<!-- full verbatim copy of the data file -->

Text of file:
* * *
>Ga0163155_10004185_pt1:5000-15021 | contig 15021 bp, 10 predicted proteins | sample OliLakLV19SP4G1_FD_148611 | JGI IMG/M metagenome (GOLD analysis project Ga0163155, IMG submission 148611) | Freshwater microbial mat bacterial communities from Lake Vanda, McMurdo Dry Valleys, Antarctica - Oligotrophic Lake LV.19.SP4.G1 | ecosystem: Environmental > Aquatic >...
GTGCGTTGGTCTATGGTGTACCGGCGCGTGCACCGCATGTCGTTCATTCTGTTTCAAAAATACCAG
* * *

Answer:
>Ga0163155_10004185_pt1:5000-15021 | contig 15021 bp, 10 predicted proteins | sample OliLakLV19SP4G1_FD_148611 | JGI IMG/M metagenome (GOLD analysis project Ga0163155, IMG submission 148611) | Freshwater microbial mat bacterial communities from Lake Vanda, McMurdo Dry Valleys, Antarctica - Oligotrophic Lake LV.19.SP4.G1 | ecosystem: Environmental > Aquatic >...
GTGCGTTGGTCTATGGTGTACCGGCGCGTGCACCGCATGTCGTTCATTCTGTTTCAAAAATACCAG